One Ontario city is looking at changing a popular holiday due to its history with racism. The City of Vaughan's heritage committee is asking officials to rethink the celebration of Benjamin Vaughan Day. The civic holiday is celebrated every August across the province under different names.
Since 2013, the civic holiday has been named Benjamin Vaughan Day in the city to honour the historical figure.
However, the city is now under pressure to change both the name of their city as well as the civic holiday due to the history of racism that the title carries.
The popular figure was a British diplomat who fought against the ending of slavery.
On the city website, it says that Vaughan was also "a co-negotiator of the Peace of Paris, the treaty ending the American Revolutionary War."
The city's mayor, Bevilacqua confirmed to Narcity that they were currently looking at changing the name of the holiday to honour a different historical figure.
In an email, the mayor stated that a Member's Resolution was submitted calling for the day "to be renamed in honour of John Graves Simcoe – the first Lieutenant-Governor of Upper Canada and a leading proponent of the Act Against Slavery."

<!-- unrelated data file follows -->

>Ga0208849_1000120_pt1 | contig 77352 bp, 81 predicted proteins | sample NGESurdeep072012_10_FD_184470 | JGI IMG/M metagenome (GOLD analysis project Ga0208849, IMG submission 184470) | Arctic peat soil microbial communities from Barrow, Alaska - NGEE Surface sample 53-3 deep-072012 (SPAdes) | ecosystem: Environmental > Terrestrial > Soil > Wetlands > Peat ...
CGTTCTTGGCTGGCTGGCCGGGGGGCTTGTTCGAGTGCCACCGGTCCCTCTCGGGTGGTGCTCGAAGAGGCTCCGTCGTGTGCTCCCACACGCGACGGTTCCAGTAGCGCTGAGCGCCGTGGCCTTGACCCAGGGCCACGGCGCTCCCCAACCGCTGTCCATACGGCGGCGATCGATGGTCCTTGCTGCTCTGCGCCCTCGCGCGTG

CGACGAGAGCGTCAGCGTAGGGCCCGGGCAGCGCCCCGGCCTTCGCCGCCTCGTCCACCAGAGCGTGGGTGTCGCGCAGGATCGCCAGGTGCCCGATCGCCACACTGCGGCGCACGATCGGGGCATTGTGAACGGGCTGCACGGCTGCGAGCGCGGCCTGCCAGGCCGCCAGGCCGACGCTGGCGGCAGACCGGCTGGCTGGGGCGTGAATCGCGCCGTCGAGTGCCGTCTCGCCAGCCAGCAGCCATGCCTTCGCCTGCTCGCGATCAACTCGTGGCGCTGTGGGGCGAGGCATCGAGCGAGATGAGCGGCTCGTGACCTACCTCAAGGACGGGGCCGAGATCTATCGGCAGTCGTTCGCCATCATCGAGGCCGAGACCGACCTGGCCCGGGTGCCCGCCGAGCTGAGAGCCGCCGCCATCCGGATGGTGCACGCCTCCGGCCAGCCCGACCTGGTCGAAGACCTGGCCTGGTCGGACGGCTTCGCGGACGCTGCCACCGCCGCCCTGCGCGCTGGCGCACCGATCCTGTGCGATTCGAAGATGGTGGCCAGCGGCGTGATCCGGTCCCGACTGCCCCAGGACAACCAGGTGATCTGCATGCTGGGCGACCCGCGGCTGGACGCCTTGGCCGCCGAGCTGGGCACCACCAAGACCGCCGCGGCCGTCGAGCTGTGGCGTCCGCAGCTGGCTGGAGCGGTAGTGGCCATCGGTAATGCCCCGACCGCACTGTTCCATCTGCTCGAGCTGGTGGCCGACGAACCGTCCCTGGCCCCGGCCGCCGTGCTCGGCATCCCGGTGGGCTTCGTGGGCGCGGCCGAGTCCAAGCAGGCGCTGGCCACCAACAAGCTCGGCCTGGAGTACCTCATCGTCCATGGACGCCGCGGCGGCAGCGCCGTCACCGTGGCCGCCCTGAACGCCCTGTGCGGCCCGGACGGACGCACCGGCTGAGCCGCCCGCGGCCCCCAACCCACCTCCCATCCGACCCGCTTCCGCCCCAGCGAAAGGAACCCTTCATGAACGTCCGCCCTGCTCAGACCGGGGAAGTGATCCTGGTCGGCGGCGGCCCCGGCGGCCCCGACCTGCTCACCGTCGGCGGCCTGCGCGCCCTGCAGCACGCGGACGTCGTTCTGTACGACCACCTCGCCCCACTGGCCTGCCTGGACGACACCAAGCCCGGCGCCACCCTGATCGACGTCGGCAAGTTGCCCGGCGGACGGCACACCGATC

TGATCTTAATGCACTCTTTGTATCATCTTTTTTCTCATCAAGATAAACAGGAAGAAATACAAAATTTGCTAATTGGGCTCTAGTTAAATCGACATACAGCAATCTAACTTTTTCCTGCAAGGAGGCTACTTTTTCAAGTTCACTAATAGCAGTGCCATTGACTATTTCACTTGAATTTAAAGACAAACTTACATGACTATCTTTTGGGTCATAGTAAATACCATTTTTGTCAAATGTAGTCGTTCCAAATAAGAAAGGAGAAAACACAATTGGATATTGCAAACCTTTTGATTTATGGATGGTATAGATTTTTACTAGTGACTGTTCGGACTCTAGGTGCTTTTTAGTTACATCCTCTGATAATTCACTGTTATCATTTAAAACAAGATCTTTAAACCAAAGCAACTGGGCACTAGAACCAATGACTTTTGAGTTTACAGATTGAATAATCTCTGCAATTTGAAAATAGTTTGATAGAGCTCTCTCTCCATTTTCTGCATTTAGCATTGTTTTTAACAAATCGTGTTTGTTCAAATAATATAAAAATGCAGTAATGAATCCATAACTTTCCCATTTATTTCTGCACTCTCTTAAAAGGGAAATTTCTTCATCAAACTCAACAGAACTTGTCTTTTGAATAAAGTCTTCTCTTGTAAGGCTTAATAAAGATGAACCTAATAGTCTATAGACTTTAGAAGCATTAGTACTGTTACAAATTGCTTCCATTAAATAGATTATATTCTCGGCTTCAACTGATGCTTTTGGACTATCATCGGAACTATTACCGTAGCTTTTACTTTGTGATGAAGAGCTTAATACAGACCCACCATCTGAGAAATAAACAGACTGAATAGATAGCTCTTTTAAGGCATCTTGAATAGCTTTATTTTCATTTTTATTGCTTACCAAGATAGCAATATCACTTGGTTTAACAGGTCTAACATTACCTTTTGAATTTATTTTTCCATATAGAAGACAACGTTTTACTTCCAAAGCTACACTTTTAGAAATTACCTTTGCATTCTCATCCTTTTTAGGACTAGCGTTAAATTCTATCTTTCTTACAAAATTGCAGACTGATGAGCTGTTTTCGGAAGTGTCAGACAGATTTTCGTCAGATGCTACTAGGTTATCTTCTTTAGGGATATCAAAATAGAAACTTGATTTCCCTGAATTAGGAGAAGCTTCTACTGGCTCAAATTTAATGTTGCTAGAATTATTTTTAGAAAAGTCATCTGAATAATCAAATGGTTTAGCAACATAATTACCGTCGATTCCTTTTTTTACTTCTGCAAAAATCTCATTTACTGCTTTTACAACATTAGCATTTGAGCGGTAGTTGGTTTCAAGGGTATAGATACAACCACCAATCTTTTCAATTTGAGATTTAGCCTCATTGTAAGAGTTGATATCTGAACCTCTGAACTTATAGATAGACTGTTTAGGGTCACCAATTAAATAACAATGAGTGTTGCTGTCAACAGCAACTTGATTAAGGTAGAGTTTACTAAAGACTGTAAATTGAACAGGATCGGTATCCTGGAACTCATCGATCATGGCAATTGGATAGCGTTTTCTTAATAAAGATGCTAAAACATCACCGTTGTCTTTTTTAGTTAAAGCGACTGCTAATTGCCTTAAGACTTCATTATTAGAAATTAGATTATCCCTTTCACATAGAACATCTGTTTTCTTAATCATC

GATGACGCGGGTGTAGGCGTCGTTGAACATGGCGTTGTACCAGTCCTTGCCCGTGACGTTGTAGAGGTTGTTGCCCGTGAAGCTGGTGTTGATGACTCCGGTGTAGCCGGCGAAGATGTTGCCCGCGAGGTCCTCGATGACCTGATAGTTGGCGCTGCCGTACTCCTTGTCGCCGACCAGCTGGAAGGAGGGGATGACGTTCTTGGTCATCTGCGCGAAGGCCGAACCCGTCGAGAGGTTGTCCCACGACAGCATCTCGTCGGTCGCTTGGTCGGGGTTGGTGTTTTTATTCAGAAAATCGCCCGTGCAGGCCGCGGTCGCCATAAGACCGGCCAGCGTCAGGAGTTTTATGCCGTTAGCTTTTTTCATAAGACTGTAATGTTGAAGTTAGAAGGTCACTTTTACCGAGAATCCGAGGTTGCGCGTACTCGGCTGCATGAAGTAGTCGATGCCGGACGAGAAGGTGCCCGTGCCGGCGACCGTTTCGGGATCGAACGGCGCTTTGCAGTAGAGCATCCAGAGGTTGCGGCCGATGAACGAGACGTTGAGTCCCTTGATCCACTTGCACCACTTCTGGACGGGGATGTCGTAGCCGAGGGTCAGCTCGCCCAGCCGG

"I know that the ongoing solidarity against racial injustice continues to be a fundamental priority for our city," the mayor wrote.
Committee member Giovanni Senisi spoke to the Toronto Star about why he put the motion forward.
"I don’t believe our values are represented by having a special day where we celebrate the man who, in 1792, stood up in the British Parliament and argued that freeing slaves in Jamaica would bring about the end of civilization," Senisi said.
“He not only owned hundreds of slaves on his plantations in the West Indies, but he used his political influence to vigorously fight against efforts to end slavery.”
In 2013 City of Vaughan renamed August Civic holiday from Simcoe Day to Benjamin Day. If city had done any research… https://t.co/TgnBUKhUTr— Richard Lorello (@Richard Lorello)1592136366.0
There is currently a human rights complaint against the York Region School Board from the Vaughan African Canada Association (VACA). The complaint details the racist experiences that the families of four Black children testified about which happened at the hands of school staff.
The complaint was launched in 2018 and also includes examples of anti-Muslim discrimination that kids have faced at the school board.
The mayor affirms that Vaughan is "working closely with residents, community organizations, and other government levels to address the issue of anti-Black racism."
"The City places a great deal of importance on diversity, inclusion and the condemnation of racism in all its forms," he wrote in an email.
Toronto has also been asked to rethink the name of Dundas Street, considering it commemorates a politician who worked to keep slavery intact.
In fact, multiple Ontario cities are calling on name changes for similar reasons.